A “sleeping giant” hidden in permafrost soils in northern regions worldwide is waking up and will have important consequences for global warming, says a new study led by Associate Professor Merritt Turetsky, University of Colorado Boulder, US.

Scientists have long studied how gradual permafrost thaw affecting centimetres of surface soils over decades will influence carbon release to the atmosphere. But Turetsky and an international team of researchers, including Gustaf HugeliusPeter Kuhry and Britta Sannel from Stockholm University, are looking at something very different: the abrupt thaw of permafrost that can rapidly transform landscapes through subsidence, inundation and landslides. 

New small lakes are formed when the permafrost thaws and the soil collapses, Tavvavuoma in northern
Ground collapse due to thawing permafrost, Misaw Lake in central Canada, Tavvavuoma in northern Sweden. Photo: Britta Sannel.

Permafrost affects about one-quarter of land in the northern hemisphere. These frozen soils lock up carbon that has been accumulated in biomass over millennia, preventing its breakdown and keeping it out of the atmosphere. Permafrost soils store around 1600 billion tons of carbon, which is nearly twice the amount currently in the atmosphere. Unlike gradual thaw that affects mostly the surface and penetrates the ground slowly, abrupt permafrost thawing disrupts deeper carbon more rapidly. In addition, abrupt thaw releases more methane -- a stronger greenhouse gas than carbon dioxide -- than does gradual thaw.

“We know enough about these systems to determine that there are substantial potential climate effects from rapid thaw. But we still need more field-data to more accurately project where these changes will occur.”, says Gustaf Hugelius. 

The team discusses the importance of rapid collapse for carbon release estimates and global climate policy in an article in Nature Geoscience. The researchers put together results from abrupt thaw studies from a range of environments across the permafrost zone to provide a first estimate of the overall effect. Results show that abrupt permafrost thawing affects less than 20 per cent of the permafrost region, but carbon emissions from this relatively small region have the potential to double the climate feedback associated with permafrost thawing.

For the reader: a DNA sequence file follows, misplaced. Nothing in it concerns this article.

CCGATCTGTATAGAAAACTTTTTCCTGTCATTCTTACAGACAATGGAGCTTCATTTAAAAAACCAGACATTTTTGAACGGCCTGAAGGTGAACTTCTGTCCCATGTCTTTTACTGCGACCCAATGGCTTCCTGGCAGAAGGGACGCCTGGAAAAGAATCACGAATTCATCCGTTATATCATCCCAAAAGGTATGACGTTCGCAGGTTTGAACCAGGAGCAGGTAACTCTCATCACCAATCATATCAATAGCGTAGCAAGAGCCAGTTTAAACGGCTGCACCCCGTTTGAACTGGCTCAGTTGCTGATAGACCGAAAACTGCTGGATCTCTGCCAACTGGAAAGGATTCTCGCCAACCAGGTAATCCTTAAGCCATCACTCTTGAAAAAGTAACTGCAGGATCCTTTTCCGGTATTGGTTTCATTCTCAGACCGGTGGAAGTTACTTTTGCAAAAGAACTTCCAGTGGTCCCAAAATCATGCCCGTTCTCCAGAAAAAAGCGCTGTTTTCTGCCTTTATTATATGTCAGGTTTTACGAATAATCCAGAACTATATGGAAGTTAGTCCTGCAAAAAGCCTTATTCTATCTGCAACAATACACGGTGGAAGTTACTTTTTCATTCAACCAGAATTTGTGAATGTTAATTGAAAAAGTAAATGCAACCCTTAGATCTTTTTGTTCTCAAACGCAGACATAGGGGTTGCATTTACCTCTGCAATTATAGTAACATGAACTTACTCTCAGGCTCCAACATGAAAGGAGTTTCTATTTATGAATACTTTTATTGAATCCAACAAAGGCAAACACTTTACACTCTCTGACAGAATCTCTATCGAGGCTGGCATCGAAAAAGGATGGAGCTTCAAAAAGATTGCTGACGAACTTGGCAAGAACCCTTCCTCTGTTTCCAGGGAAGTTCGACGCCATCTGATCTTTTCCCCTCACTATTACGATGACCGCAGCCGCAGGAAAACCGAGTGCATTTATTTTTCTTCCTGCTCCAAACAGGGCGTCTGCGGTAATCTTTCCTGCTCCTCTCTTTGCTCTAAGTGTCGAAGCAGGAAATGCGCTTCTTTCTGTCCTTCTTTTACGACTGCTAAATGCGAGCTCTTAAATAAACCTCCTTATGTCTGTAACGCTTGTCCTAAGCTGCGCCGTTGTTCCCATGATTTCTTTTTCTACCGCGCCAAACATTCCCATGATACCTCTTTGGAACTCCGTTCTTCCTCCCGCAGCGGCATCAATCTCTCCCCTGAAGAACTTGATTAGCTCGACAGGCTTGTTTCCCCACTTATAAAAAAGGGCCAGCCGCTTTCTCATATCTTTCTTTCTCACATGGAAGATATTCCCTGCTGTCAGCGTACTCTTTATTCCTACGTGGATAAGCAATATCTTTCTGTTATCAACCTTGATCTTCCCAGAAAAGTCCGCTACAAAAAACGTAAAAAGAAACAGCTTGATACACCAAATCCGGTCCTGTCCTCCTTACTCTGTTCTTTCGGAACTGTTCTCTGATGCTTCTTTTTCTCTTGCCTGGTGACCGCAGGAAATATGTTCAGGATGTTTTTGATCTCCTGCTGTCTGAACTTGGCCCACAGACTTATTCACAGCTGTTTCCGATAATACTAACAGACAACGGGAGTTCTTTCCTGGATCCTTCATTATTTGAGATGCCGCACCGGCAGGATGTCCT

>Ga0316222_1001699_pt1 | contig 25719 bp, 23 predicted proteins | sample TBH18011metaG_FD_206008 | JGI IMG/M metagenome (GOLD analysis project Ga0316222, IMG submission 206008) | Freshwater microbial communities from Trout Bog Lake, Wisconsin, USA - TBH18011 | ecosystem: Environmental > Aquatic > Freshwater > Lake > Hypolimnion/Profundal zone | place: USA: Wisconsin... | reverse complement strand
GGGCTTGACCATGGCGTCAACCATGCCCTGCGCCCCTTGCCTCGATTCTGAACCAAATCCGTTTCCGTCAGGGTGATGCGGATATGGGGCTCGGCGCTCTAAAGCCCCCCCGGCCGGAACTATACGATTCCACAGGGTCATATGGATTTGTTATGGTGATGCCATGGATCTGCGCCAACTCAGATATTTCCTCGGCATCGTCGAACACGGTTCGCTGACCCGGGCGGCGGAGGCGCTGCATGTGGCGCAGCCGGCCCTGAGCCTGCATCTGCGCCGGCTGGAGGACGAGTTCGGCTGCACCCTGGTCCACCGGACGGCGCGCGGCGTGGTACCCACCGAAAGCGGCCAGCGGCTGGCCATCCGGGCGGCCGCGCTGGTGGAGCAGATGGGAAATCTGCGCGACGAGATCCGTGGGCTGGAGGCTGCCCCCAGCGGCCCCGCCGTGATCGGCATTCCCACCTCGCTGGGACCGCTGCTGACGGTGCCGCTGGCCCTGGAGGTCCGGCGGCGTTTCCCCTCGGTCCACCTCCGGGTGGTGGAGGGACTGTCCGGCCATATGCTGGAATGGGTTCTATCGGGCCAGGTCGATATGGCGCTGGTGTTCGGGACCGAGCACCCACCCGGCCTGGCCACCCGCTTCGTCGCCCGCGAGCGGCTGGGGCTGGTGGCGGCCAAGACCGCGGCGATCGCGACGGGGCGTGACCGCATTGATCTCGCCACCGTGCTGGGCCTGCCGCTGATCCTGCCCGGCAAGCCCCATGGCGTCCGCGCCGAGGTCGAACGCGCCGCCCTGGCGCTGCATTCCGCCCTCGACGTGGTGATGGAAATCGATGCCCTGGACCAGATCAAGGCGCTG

In northern Sweden abrupt permafrost thaw has also been observed. “In Tavvavuoma the landscape, characterized by carbon-rich peatlands, changes rapidly. New lakes form when the ground collapses. Lakes grow in size, but also drain when the underlying or surrounding permafrost thaws,” says Britta Sannel.

Soil collapse due to thawing permafrost, Misaw Lake in central Canada. Photo: Britta Sannel.
New small lakes are formed when the permafrost thaws and the ground collapses, Tavvavuoma in northern Sweden. Photo: Britta Sannel

“This report aims to address an important gap of knowledge to assess total releases of carbon from thawing permafrost, which is mentioned as a key uncertainty in the most recent IPCC report on keeping global warming at 1.5 °C”, stresses Peter Kuhry.

In their paper, the team calls for more measurement and monitoring of Arctic permafrost, as well as improved modelling and reporting of effects of thaw on climate. 

Despite threats to northern permafrost and climate, Turetsky remains optimistic. “If we can limit human emissions, we can still curb the most dangerous consequences of climate warming.  Our window for action is getting narrow, but we still have it and can make changes to save the Arctic as we know it, and the Earth’s climate along with it.”

Read more in the scientific article in Nature Geoscience
Turetsky, M.R., Abbott, B.W., Jones, M.C., Walter Anthony, K., Olefeldt, D., Schuur, E.A.G., Grosse, G., Kuhry, P., Hugelius, G., Koven, C., Lawrence, D.M., Gibson, C., Sannel, A.B.K. and McGuire, A.D., 2020: Carbon release through abrupt permafrost thaw. Nature Geoscience, doi:10.1038/s41561-019-0526-0

Lead author:                                             
Dr. Merritt Turetsky, University of Colorado Boulder, US
Email: merritt.turetsky@colorado.edu

Swedish co-authors:           
Dr. Gustaf Hugelius
Email: gustaf.hugelius@natgeo.su.se
Phone: +46-8-674 78 73

Prof. Peter Kuhry
Email: peter.kuhry@natgeo.su.se

Dr. Britta Sannel
Email: britta.sannel@natgeo.su.se
Phone: +46-8-16 47 95